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Can Anything Save Detroit Schools?

The usual solution offered by corporate reformers for turning around failing schools is competition.  Faced with the threat of losing students, teachers will rise to the occasion to make their school so appealing that parents will continue to enroll their children. But that hasn't happened in Detroit ("Detroit Fatigue," Dome, May 15).

Four emergency managers have been unable to reverse plummeting enrollment and control the district's debt.  In 2000, Detroit Public Schools had 167,085 students.  Today they have 47,238. Meanwhile, the deficit has ballooned to $170 million, with the district owing $53 million to the state pension system.

Charter schools haven't been a panacea.  In fact, they've posted worse test scores than the state average in every area, with the exception of social studies, where they tied.  If competition were indeed the answer, then there should be a significant difference in performance.  But there isn't. Detroit is not alone.  The most comprehensive study of charter school performance relative to traditional public schools found that 83 percent of charter schools perform either worse or no better than traditional schools.

The Coalition for the Future of Detroit Schoolchildren unveiled a plan in March calling for the state to assume some of the district's debt and for students to be educated by a new entity called the City of Detroit Education District.  I fail to see how the latter recommendation will do much.  Detroit has a large low-income population.  What can the new district do to educate students that the old district has not been able to do?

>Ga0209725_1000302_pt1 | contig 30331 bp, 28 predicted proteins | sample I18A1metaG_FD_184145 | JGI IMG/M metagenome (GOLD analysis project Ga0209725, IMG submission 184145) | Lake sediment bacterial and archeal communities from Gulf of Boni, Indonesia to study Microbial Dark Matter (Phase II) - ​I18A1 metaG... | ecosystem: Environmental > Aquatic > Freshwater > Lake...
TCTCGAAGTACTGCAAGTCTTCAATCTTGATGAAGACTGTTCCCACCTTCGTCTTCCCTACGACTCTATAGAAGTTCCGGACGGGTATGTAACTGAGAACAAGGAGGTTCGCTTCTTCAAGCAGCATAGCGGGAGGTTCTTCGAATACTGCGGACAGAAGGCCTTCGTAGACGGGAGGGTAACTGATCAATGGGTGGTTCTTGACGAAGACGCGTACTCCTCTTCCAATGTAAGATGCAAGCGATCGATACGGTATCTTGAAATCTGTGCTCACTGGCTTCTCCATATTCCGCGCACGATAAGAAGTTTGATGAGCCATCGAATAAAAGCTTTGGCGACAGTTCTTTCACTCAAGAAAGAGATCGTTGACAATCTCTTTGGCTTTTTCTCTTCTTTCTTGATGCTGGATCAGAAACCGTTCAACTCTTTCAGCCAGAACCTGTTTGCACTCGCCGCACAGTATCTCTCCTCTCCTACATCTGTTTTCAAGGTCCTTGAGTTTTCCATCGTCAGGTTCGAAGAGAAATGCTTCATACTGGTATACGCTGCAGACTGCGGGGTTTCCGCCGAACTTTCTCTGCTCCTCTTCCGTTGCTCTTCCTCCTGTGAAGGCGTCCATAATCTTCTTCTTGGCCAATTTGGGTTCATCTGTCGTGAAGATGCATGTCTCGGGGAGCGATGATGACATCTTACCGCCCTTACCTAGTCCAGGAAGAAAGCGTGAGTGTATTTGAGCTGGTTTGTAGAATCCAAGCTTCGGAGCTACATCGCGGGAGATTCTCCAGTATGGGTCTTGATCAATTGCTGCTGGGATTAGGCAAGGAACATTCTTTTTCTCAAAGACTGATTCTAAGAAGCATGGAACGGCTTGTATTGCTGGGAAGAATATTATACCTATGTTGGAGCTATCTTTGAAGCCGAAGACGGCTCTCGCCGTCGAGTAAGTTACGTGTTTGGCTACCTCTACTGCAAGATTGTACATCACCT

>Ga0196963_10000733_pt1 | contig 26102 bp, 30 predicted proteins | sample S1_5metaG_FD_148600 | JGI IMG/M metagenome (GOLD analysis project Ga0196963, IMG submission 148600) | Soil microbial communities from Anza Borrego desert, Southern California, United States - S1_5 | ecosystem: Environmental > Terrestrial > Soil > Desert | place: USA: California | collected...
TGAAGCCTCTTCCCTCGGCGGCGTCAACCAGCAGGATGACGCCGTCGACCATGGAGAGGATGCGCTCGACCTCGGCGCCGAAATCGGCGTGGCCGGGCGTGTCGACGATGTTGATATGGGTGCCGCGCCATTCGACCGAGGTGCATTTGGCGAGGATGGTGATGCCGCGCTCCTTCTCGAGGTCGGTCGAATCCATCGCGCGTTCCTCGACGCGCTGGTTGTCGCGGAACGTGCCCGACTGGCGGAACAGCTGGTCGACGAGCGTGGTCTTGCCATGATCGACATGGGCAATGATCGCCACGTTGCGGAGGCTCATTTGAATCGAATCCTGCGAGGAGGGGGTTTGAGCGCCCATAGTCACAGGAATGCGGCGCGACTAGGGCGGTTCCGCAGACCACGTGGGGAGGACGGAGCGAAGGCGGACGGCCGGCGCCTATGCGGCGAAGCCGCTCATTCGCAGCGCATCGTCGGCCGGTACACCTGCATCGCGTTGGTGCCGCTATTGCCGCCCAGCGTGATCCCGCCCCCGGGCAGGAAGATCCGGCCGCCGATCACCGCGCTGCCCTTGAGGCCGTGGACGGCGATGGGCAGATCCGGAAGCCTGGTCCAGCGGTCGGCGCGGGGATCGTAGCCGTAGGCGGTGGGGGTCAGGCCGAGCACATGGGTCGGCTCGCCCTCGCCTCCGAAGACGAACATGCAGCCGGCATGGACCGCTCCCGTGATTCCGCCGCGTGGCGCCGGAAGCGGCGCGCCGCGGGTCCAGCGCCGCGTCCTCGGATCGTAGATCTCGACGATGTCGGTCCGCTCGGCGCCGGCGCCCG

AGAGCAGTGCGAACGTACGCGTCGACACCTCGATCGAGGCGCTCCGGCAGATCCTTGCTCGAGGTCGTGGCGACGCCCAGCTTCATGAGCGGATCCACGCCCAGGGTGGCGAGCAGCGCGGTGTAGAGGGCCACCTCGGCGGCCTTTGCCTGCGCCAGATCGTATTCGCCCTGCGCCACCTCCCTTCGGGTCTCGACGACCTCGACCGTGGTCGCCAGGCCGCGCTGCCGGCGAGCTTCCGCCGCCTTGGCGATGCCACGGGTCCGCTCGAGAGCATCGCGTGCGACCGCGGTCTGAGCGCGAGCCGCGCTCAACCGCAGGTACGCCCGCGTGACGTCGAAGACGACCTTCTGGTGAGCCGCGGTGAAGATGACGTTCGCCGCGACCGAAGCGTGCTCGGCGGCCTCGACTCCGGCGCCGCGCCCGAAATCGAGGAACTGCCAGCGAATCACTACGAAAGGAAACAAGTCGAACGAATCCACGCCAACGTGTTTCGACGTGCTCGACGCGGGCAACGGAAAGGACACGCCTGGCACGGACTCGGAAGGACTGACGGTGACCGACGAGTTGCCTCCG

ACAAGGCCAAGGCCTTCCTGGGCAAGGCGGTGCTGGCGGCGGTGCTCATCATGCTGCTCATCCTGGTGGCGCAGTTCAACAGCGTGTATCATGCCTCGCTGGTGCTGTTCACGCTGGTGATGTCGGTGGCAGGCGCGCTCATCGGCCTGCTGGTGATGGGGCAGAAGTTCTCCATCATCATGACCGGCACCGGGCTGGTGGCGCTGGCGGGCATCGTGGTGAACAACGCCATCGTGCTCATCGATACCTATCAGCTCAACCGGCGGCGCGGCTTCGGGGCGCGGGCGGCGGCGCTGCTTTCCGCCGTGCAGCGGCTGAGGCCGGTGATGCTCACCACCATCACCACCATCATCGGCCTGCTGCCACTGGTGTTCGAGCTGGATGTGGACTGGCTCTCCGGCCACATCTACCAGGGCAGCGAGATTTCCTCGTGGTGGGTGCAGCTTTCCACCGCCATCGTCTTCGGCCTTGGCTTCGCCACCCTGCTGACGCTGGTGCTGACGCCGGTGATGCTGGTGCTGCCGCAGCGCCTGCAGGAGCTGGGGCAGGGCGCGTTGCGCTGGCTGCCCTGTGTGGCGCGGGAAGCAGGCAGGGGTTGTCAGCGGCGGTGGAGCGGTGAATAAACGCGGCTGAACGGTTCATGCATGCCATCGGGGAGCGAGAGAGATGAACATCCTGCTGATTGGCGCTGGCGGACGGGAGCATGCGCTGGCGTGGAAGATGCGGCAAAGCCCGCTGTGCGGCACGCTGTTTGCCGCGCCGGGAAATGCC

Although attention has been focused on schools in Detroit, it's important to note that they're not the only ones failing to meet expectations in the state ("Suburban Detroit schools underperform," Detroit News, May 15). A new study by the Pacific Research Institute that looked at 677 Michigan public schools with less than 33 percent of students classified as low income found 316 or 47 percent had half or more of their students unable to meet proficiency on the 2013 Michigan Educational Assessment Program or the Michigan Merit Exam.

I don't doubt that poverty plays an inordinate role in student performance.  But the evidence at least in Michigan indicates that even middle-class students aren't exactly excelling. What's going on there?

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The opinions expressed in Walt Gardner's Reality Check are strictly those of the author(s) and do not reflect the opinions or endorsement of Editorial Projects in Education, or any of its publications.

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